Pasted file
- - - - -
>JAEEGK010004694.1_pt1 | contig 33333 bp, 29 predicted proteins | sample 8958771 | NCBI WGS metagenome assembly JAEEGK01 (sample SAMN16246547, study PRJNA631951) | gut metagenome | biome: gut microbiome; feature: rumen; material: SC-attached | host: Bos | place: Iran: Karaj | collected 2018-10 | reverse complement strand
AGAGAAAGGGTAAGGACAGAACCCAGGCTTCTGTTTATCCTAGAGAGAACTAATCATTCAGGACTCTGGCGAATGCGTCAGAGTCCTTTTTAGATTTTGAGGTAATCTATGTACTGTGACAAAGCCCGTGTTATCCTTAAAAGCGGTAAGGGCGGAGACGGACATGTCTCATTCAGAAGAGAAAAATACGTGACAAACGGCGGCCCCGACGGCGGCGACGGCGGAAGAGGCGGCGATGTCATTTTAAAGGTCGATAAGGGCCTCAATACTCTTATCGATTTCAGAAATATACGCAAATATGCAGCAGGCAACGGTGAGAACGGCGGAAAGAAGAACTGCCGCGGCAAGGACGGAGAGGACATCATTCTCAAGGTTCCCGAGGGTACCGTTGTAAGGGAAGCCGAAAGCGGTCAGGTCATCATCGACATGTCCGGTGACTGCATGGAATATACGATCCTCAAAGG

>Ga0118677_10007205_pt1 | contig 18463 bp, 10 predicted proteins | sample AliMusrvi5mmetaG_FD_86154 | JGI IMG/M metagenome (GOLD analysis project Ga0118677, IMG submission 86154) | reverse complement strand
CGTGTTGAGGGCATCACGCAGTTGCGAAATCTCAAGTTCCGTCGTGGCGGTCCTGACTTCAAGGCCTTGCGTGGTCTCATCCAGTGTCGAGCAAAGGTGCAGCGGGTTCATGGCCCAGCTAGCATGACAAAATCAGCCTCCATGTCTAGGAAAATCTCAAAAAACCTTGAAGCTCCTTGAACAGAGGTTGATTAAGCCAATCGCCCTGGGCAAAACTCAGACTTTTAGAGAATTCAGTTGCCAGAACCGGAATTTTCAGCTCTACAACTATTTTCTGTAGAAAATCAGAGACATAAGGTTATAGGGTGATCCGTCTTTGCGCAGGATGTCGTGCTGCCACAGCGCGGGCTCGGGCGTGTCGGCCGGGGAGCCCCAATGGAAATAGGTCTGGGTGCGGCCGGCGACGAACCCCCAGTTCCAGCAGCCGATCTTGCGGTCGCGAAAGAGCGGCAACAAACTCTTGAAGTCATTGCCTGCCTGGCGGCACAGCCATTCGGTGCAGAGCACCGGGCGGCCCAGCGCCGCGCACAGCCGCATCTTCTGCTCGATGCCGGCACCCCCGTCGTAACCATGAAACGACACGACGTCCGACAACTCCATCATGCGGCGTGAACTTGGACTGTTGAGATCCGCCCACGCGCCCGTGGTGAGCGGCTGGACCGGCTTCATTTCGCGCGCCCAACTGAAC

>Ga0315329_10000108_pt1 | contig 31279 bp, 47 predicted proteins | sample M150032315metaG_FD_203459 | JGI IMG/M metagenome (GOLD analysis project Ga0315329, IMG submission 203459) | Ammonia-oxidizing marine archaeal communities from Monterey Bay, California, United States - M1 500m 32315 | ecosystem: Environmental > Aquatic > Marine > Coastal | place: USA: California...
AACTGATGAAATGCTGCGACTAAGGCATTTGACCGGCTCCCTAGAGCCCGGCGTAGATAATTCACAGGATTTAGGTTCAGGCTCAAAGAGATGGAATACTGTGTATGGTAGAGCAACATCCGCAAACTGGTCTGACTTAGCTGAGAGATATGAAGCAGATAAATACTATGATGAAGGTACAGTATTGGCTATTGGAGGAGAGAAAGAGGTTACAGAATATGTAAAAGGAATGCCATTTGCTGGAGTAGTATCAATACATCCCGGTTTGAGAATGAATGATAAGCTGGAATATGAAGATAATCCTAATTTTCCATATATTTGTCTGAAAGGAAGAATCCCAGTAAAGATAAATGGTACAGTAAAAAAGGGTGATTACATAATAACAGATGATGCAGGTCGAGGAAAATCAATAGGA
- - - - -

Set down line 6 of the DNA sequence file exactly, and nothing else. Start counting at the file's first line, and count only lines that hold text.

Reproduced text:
AACTGATGAAATGCTGCGACTAAGGCATTTGACCGGCTCCCTAGAGCCCGGCGTAGATAATTCACAGGATTTAGGTTCAGGCTCAAAGAGATGGAATACTGTGTATGGTAGAGCAACATCCGCAAACTGGTCTGACTTAGCTGAGAGATATGAAGCAGATAAATACTATGATGAAGGTACAGTATTGGCTATTGGAGGAGAGAAAGAGGTTACAGAATATGTAAAAGGAATGCCATTTGCTGGAGTAGTATCAATACATCCCGGTTTGAGAATGAATGATAAGCTGGAATATGAAGATAATCCTAATTTTCCATATATTTGTCTGAAAGGAAGAATCCCAGTAAAGATAAATGGTACAGTAAAAAAGGGTGATTACATAATAACAGATGATGCAGGTCGAGGAAAATCAATAGGA